Disputes about the place and interpretation of resolution I.10 of the 1998 Lambeth Conference seem to pop up in the Anglican Communion every few months. Every time they do, significantly different perspectives emerge. This round of dispute came courtesy of an anonymous report aired on the increasingly active GAFCON UK site: “The Church of England and Lambeth I:10.” It is one of various moves in and towards the Church of England that I am tempted to term “sabre-rattling,” especially as the C of E’s House of Bishops met this week to consider how it will respond to issues in human sexuality.[1]

The GAFCON UK report claimed to catalogue “violations” of the resolution within the C of E: celebrations of same-sex unions, LGBT clergy who have entered into civil marriage and continued to officiate, and so forth. Most of the events or persons listed are well-known to anyone who has paid attention to English church news in the past few years. But the report was apparently made for the benefit of the “GAFCON primates council”: seven African Anglican primates, one South American, and the primate of ACNA.[2]

The report generated a fair number of responses and counter-responses.

A lot of early response focused on whether the publication was a “hit list” that was “naming and shaming” LGBT clergy and lay members of the C of E, as well as exposing them to public abuse.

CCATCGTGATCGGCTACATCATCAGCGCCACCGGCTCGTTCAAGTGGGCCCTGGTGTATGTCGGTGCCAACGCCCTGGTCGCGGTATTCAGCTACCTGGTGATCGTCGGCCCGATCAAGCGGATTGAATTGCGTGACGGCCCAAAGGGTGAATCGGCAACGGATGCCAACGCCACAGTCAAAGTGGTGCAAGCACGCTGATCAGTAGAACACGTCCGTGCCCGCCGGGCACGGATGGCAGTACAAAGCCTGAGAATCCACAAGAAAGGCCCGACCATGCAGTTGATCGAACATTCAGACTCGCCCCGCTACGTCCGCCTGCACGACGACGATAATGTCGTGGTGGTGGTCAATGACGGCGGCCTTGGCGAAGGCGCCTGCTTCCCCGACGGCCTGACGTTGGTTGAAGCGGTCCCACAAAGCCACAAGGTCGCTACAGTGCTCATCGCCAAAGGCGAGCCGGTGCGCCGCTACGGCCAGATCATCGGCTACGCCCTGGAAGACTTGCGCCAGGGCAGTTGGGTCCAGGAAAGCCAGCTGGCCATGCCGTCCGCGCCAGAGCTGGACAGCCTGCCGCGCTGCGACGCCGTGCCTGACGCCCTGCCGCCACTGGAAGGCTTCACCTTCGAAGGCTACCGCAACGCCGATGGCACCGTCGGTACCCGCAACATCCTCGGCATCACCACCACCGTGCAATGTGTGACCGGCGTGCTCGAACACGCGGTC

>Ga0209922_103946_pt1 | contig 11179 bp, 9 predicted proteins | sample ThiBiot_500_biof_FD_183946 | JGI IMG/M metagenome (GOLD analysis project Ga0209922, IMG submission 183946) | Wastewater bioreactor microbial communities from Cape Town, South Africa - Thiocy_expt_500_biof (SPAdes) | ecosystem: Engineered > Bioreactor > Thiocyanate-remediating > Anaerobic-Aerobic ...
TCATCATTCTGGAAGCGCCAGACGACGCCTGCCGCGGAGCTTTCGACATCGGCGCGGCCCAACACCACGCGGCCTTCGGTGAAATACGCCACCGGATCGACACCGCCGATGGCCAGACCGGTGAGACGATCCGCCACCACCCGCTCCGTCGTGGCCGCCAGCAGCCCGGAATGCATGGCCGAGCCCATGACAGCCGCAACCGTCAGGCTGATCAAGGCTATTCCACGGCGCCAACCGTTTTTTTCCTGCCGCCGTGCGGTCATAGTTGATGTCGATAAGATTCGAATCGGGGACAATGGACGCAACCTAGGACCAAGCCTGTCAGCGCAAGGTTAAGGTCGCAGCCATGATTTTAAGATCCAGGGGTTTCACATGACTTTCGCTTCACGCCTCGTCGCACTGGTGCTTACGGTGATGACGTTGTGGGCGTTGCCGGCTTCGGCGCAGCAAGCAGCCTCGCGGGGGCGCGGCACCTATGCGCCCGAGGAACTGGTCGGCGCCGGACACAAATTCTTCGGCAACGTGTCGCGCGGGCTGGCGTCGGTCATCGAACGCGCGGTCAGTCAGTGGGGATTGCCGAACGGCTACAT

GAFCON UK denied this point, pointing out that the information it compiled had been “often promoted by activists” who take pride in their actions. At the same time, its latest statement claims that the publicly released document is only the tip of the iceberg: while it listed events and persons “available to view on the Internet,” other versions of the briefing or an actual presentation to the GAFCON primates may have included “confirmed private information” and, perhaps, “rumours.”[3]

As various articles above indicate, some groups then turned the list on its head: the LGCM announced that it would open an annual “Rainbow List” of people “who are working hard to make the Christian churches a safe space for LGBT people.” It is accepting nominations until Dec. 9. It has also encouraged supporters to write to their bishops in order to “voice your hopes for change,” providing them a “handy guide” for how to write the letter. (More on that soon.)

Also, a new, fairly “swish” looking website appeared, “Lambeth 110: A Proud List of Violators and Supporters,” which now has 411 names and counting from Anglican churches in England, Wales, Scotland, Canada, and the United States. Whether the names represent signatories or were partly compiled by third parties is unclear.

In response to the last couple weeks of events, I have several concerns.

First, I can only lament yet another airing of Anglicanism’s dirty laundry: namely, the fear and anxiety of all parties regarding any settled, visible consensus around human sexuality, both within national churches and in the Anglican Communion at large. Every few months or so, we seem to have another version of the same acrimony without much resolution or progress, save the raising of temperatures and blood pressure. I really do keep wondering: Just what is the imagined endgame for most of those involved? And is there some more excellent way for us to walk together?